You Are the Body of Christ

This Is My Body

You Are the Body of Christ
Monday, March 4, 2019

Christ is the eternal amalgam of matter and spirit as one. They hold and reveal one another. Wherever the human and the divine coexist, we have the Christ. Wherever the material and the spiritual coincide, we have the Christ. That includes the material world, the natural world, the animal world (including humans), and moves all the way to the elemental world, symbolized by bread and wine. The Eucharist just offers Christians the message in very condensed form so we can struggle with it in a specific and concrete way. We cannot think about such a universal truth logically; we can only slowly digest it! It is the spiritual version of healthy eating and nutrition.

Only gradually does the truth become believable. Finally, the Body of Christ is not out there or over there; it’s in you—it’s here and now and everywhere. The goal is then to move beyond yourself and recognize that what’s true in you is true in all others too. This was supposed to spark a political and social revolution. But Christians wasted centuries arguing about whether it could even be true and how it might be true. The orthodox insistence on “Real Presence” is merely taking the Mystery of Incarnation to its natural, full, and very good conclusion. Here I am quite happy to be traditionally Catholic. “There is only Christ, he is everything, and he is in everything,” Paul shouts (see Colossians 3:11). This is not pantheism; it is the much more subtle and subversive panentheism, or God in all things. (The only trouble with our Catholic belief in “transubstantiation” is that this explanation smacked of pantheism, whereas panentheism would have been much easier to defend and understand.)

You and I are living here in this ever-expanding universe. You and I are a part of this Christ Mystery without any choice on our part. We just are, whether we like it or not. It’s nothing we have to consciously believe, although that sure helps and seems to accelerate the enjoyment. Incarnation is first of all announcing an objective truth. If we consciously take this mystery as our worldview, it will create a deep contentment and inherent dignity in those who trust it. It gives us all significance and a sense of belonging as part of God’s Great Work—no exceptions. We are no longer alienated from God, others, or the universe. Everything belongs from the beginning. And it has always been pure, undeserved gift. The utter gratuity of it all is what we cannot comprehend!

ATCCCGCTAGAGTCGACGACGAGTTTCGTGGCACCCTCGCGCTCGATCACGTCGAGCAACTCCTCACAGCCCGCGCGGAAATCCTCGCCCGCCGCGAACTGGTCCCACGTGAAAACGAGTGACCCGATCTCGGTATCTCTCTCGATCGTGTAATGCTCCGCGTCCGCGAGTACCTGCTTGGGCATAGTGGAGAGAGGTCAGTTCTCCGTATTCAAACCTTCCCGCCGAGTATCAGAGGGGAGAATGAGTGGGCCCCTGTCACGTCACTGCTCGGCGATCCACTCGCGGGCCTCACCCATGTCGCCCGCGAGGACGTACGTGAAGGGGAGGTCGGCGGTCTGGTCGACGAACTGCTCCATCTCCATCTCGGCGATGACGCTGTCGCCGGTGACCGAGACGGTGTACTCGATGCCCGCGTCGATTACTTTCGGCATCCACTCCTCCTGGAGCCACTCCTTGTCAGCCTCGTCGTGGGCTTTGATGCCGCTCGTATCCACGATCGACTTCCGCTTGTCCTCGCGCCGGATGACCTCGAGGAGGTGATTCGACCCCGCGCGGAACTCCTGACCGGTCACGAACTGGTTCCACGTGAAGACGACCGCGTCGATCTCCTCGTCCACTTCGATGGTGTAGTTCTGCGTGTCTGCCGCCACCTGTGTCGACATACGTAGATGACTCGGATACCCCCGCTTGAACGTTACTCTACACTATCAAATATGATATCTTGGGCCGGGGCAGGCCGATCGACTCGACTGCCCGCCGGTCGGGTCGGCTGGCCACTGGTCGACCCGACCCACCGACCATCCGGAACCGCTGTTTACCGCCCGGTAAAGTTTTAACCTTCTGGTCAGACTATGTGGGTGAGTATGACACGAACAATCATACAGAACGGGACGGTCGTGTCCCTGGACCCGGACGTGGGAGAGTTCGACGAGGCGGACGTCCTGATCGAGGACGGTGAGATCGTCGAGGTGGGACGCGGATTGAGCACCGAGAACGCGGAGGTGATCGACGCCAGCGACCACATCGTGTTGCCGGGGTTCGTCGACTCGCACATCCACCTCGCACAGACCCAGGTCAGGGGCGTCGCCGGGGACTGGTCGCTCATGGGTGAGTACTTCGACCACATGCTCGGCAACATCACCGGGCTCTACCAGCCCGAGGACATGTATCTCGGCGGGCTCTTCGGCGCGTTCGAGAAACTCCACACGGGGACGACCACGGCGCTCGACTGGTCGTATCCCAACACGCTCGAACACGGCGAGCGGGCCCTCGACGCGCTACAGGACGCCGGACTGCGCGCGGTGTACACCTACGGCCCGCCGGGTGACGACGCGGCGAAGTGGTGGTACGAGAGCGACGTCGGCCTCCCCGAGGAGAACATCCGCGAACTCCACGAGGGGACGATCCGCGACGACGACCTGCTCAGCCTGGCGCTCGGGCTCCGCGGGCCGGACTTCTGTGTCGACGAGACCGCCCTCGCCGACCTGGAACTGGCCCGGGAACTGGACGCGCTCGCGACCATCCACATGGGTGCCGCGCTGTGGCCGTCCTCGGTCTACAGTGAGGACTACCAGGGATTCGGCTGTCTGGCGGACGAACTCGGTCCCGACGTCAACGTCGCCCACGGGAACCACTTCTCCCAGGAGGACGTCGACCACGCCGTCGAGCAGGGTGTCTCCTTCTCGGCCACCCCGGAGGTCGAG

Participating in Christ allows me to know that I don’t matter at all, and yet I matter intensely—at the same time! That’s the ultimate therapeutic healing. I’m just a little grain of sand in this giant, giant universe. I’m going to pass from this form in a little while, just like everyone else will. But I’m also a child of God and part of the eternal Body of Christ. I’m connected radically, inherently, intrinsically to the Center and to everything else. I call this “ontological holiness” as opposed to the moral holiness most of us were taught and inside of which no one really succeeds.

Reference:
Adapted from Richard Rohr, Christ, Cosmology, & Consciousness: A Reframing of How We See (Center for Action and Contemplation: 2010), MP3 download.

Image credit: Eucharistic Bread, painting in the early Christian catacomb of Saint Callixtus, Rome, Italy.
Inspiration for this week’s banner image: The Eucharist is an encounter of the heart, knowing Presence through our own offered presence. In the Eucharist, we move beyond mere words or rational thought and go to that place where we don’t talk about the Mystery anymore; we begin to chew on it. Jesus did not say, “Think about this” or “Stare at this” or even “Worship this.” Instead he said, “Eat this!” —Richard Rohr

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